bound; bound; because none can be bound, if every one be not bound. Were any difference to be made, persons of figure and fortune ought first to be called to that service, as being the most interested in the welfare of their country. Listen to a good soldier delivering his opinion on that subject. “ Les levées qui se font par fu“ percherie font tout aussi odieuses; on met de l'argent dans la “ pochette d'un homme, et on lui dit qu'il est soldat. Celles qui “ se font par force, le font encore plus ; c'est une desolation pu“ blique, dont le bourgeois et l'habitant ne se fauvent qu'à “ force d'argent, et dont le fond est toujours un moyen odieux. “ Ne voudroit-il pas mieux établer, par une loi, que tout homme, “ de quelque condition qu'il fût, seroit obligé de servir son “ prince et sa patrie pendant cinq ans ? Cette loi ne sçauroit être “ defapprouvée, parce qu'il est naturel et juste que les citoyens “ s'emploient pour la défense de l'état. Cette methode de lever “ des troupes seroit un fond inépuisable de belles et bonnes re“ crues, qui ne seroient pas sujetes a déserter. L'on se feroit même, “ par la suite, un honneur et un devoir de server fa tâche. Mais, “ pour y parvenir, il faudroit n'en excepter aucune condition, “ être sévére sur ce point, et s'attacher a faire exécuter cette loi “ de préférence aux nobles et aux riches. Personne n'en mur“ mureroit. Alors ceux qui auroient servi leur temps, verroient “ avec mépris ceux qui repugneroient à cette loi, et insensible"ment on se feroit un honneur de servir: le pauvre bourgeois fe“ roit consolé par l'example du riche; et celui-ci n'oseroit se “ plaindre, voyant servir le noble (a) *.”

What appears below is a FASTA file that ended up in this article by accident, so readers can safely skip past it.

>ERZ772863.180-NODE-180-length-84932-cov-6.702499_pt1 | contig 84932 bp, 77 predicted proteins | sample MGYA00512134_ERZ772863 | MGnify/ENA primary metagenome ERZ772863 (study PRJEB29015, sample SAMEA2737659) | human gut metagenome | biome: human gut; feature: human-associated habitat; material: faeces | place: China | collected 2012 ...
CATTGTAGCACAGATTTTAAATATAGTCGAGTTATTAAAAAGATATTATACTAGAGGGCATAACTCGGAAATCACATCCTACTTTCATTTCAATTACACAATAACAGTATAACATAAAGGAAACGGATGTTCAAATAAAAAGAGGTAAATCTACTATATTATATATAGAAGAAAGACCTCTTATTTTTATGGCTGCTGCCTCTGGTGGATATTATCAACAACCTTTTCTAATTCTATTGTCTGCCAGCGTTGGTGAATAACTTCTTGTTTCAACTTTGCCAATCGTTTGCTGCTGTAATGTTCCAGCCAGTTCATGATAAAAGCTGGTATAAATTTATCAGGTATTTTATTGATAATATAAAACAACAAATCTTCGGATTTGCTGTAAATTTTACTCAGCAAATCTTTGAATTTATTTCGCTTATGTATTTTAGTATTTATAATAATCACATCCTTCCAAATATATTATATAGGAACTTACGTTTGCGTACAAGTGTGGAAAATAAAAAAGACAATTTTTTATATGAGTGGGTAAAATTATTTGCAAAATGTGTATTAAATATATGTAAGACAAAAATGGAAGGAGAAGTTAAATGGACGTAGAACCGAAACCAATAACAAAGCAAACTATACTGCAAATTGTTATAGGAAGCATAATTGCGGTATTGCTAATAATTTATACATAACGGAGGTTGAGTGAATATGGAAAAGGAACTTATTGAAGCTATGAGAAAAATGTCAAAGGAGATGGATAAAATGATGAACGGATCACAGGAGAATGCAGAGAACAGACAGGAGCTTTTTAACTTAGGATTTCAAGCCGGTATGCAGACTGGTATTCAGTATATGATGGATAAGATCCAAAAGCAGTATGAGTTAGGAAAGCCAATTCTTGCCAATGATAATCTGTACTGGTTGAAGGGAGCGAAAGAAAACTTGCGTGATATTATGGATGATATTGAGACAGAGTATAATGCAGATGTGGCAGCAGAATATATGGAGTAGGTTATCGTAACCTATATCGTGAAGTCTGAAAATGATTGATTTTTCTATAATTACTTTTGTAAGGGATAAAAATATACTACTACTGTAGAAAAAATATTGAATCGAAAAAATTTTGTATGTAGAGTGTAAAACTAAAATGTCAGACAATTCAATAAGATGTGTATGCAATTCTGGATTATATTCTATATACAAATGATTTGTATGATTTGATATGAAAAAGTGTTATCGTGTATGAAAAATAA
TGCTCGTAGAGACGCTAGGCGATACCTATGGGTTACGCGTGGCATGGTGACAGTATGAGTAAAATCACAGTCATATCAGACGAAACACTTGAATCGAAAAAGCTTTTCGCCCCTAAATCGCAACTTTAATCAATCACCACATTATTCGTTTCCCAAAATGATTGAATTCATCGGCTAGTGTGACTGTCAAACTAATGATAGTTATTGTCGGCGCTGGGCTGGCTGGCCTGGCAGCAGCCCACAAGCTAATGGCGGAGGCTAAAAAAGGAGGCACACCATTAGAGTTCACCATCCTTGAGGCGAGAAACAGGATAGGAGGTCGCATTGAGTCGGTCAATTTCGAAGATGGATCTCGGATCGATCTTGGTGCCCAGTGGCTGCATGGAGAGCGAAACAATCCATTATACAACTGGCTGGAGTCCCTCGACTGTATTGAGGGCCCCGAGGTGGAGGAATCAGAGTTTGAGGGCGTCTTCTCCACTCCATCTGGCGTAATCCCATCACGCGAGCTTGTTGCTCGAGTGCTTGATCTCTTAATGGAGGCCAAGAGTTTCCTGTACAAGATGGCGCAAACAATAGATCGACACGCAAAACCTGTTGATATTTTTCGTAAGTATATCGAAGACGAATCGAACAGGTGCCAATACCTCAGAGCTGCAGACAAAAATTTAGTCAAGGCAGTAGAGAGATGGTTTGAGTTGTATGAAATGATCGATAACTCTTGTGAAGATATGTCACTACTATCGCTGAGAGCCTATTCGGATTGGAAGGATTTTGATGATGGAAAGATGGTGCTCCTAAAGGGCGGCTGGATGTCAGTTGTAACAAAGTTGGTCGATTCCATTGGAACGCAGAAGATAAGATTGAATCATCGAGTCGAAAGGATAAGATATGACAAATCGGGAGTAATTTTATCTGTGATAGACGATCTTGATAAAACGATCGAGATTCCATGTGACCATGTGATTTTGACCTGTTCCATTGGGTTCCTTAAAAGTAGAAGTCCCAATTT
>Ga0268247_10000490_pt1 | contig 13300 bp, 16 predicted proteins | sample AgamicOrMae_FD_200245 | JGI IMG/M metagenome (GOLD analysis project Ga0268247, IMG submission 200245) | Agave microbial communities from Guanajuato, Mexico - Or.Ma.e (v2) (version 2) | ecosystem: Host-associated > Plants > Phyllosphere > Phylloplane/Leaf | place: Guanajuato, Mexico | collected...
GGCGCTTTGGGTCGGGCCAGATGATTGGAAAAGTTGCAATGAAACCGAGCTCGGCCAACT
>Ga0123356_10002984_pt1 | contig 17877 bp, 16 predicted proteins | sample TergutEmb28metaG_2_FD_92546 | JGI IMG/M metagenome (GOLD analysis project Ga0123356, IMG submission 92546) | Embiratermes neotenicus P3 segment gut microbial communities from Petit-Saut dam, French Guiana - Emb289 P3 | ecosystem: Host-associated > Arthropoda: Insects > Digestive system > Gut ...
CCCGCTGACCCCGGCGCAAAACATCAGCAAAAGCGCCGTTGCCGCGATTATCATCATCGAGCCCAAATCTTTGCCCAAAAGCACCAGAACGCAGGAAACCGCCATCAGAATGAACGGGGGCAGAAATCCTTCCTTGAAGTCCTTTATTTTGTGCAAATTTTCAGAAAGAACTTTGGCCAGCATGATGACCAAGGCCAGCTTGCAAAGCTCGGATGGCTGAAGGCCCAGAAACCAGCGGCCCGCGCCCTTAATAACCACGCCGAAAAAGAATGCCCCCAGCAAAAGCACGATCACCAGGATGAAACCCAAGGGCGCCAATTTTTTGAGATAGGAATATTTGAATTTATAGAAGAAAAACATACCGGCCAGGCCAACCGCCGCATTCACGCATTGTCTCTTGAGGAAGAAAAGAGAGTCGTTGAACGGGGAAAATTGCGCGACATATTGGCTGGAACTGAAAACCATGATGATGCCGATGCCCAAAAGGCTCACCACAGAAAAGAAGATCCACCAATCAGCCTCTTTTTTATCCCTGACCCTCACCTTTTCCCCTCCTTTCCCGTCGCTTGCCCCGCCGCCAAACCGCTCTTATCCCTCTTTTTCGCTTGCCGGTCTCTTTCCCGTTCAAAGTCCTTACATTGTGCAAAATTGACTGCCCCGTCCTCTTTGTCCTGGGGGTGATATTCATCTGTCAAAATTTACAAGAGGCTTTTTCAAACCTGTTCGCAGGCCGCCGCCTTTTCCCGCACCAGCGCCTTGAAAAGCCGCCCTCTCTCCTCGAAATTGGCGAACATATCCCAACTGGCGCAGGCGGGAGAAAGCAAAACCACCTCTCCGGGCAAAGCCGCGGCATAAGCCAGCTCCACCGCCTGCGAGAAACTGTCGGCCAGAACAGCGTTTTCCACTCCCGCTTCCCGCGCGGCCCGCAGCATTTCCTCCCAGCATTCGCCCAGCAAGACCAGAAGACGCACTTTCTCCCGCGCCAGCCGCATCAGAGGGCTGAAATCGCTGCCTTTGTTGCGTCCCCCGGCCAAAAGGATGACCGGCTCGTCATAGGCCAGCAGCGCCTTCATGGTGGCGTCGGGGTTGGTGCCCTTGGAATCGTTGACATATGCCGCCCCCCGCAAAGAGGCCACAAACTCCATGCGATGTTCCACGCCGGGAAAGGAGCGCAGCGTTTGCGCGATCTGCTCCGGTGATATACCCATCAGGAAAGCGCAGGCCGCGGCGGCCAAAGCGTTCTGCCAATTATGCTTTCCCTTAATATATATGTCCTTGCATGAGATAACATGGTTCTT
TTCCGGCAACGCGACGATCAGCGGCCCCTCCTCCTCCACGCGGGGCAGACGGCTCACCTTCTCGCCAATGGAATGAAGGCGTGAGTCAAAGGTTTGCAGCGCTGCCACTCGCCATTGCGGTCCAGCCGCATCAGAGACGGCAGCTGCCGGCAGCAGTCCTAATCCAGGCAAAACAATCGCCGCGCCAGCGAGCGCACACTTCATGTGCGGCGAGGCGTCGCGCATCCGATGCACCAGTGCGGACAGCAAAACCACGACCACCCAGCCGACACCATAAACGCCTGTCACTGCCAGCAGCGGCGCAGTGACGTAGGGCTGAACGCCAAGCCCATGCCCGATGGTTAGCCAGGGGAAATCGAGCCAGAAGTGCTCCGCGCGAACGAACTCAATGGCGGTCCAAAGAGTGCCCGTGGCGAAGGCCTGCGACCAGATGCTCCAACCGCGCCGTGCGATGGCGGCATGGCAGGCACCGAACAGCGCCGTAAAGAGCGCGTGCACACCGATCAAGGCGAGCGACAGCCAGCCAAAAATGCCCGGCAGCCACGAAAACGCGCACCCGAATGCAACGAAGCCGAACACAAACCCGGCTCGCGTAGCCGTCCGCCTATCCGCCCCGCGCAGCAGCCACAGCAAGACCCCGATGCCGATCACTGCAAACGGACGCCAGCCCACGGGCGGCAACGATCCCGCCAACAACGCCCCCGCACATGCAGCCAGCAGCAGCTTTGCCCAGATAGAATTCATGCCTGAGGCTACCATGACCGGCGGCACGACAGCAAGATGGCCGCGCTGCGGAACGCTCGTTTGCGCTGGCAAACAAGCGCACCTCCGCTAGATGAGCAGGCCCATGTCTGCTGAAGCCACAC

Take (a) Les reveries du Comte de Saxe.
• “ The method of inlisting men, by putting a trick upon them, is fully as o“ dious. They slip a piece of money into a man's pocket, and then tell him he is * a soldier. Inlisting by force is still more odious. It is a public calamity, from: “ which the citizen has no means of saving hiinself but by money; and it is confe. " quently the worst of all the resources of government. Would it not be more